Due to the impact of Covid-19 (Coronavirus), the Pembrokeshire Coast National Park Authority has closed its headquarters, visitor attractions (Carew Castle, Castell Henllys and Oriel y Parc), its car parks and sections of the Pembrokeshire Coast Path until further notice. All meetings and events are cancelled until further notice. If you have any queries please call 01646 624800 or email firstname.lastname@example.org
This beautiful nature reserve island is known for its seabirds and stunning wild flowers. Skokholm means “wooded island” in Norse, but nowadays the only signs of woodland are indicator species like lesser celandine & bluebells. The vegetation is wind-pruned and trimmed by rabbits, but inedible plants like thrift, sea campion and golden rod provide carpets of colour in spring and early summer.
Owned by Dale Castle Estates, run by Wildlife Trust South & West Wales (01239 621600).
Getting there: boat from Martins Haven
Staying there: April to October, contact Wildlife Trust island bookings (01834-870011)
Facilities: full-board accommodation, small shop
Park Area: west grid ref: SM735050
The island was made famous by the naturalist Ronald Lockley, who arrived in 1927 to take up a 21-year lease. Lockley was one of the first people to study the breeding biology of storm petrels, Manx shearwaters, puffins & rabbits. His rabbit research formed the basis for Richard Adams’ novel Watership Down. In 1933 the island became Britain’s first bird observatory.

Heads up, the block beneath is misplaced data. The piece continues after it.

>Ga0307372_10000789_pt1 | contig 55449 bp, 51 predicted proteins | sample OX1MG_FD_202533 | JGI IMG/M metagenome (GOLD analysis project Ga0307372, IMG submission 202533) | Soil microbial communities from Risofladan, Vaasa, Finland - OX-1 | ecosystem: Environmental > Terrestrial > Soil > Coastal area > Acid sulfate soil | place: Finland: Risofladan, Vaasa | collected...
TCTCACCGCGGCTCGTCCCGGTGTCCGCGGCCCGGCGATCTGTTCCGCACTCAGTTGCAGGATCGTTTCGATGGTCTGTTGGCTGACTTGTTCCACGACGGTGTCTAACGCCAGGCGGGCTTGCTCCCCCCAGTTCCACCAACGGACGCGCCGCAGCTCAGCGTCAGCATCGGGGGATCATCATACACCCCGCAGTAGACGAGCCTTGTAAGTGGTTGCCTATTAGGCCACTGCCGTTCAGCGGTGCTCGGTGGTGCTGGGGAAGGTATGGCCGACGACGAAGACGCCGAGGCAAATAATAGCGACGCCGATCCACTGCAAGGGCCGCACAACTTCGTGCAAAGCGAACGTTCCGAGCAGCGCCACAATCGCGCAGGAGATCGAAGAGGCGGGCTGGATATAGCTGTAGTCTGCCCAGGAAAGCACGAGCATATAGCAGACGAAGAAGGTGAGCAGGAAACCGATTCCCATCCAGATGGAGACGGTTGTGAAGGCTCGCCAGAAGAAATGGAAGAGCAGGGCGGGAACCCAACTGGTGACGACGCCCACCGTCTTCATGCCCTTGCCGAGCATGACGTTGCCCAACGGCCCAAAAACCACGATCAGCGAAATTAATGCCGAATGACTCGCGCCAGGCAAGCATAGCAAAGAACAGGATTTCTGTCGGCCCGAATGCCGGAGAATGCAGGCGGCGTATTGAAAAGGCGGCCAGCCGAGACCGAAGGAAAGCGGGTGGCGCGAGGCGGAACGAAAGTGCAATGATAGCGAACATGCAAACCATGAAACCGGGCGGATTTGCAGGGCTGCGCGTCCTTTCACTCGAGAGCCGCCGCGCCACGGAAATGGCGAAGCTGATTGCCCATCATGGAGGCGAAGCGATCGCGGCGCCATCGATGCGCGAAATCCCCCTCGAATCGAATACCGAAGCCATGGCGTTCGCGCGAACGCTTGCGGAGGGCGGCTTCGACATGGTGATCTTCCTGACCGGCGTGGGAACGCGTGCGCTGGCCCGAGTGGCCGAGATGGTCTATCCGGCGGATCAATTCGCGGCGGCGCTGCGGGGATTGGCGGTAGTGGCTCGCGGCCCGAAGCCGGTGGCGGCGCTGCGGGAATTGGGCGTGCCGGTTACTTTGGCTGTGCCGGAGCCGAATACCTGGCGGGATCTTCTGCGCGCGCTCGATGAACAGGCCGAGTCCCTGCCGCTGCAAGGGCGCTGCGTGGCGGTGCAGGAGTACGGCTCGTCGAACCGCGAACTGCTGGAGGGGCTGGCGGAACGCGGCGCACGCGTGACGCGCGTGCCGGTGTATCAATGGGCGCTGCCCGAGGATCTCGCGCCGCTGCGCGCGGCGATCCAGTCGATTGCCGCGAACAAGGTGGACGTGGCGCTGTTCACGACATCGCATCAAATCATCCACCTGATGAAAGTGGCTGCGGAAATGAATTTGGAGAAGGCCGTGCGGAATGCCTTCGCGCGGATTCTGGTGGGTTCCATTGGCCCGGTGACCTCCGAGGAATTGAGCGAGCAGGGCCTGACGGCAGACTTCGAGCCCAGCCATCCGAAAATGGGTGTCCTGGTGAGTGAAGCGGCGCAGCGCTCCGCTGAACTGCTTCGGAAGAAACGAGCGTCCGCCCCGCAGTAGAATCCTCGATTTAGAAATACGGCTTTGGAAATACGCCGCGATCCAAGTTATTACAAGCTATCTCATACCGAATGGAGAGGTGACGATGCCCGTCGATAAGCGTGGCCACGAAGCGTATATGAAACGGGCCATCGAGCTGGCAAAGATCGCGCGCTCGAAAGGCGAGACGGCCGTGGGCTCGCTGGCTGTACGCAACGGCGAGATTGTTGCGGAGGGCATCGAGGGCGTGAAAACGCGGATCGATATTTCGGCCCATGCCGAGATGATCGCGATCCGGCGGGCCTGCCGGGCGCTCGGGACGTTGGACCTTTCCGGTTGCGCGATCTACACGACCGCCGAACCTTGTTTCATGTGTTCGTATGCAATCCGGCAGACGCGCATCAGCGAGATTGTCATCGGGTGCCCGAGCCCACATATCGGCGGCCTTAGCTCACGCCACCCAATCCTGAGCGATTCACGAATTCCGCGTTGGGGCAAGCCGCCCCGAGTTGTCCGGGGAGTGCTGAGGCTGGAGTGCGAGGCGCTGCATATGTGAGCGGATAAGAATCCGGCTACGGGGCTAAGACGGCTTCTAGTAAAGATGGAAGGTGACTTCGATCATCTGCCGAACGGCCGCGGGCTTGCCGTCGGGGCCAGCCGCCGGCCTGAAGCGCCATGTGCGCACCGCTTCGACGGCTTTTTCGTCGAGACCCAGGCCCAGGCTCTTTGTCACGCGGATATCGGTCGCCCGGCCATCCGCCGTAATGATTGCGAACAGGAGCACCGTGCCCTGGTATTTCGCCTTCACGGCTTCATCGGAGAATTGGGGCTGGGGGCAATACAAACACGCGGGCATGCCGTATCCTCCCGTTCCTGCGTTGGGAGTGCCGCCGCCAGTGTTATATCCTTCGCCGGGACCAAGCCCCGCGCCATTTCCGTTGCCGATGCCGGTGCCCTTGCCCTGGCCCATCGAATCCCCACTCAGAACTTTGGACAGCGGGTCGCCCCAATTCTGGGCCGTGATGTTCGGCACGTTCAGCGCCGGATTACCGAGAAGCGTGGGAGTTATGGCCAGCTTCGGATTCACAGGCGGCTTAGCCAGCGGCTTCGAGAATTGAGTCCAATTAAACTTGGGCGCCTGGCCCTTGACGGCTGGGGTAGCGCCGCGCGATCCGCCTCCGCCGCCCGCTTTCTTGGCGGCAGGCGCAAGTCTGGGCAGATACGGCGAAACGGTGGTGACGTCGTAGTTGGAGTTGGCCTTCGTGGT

Visitors can stay on Skokholm in Wildlife Trust accommodation, but there are no day trips.
Skokholm is primarily a seabird island, with all the main species except kittiwakes. Puffins, guillemots, razorbills, fulmars, herring gulls, lesser and great black-backed gulls breed here in the summer, along with their attendant predators: ravens, peregrine falcons and buzzards. Nocturnal birds breed here too: Manx shearwaters and one of the most important colonies of storm petrels in southern Britain breed in the quarry and the stone walls. Oxford University’s Edward Grey Institute started marking and researching birds here, but moved to Skomer in 1977 where this work continues.
There is a lighthouse on the exposed western headland. The light is run by solar power and is tinted red on the landward side to help prevent birds being dazzled and damaged on dark nights.
The island geology is Old Red Sandstone with gorgeous coloured splashes of various lichens on the rock surfaces. This is an extremely photogenic island.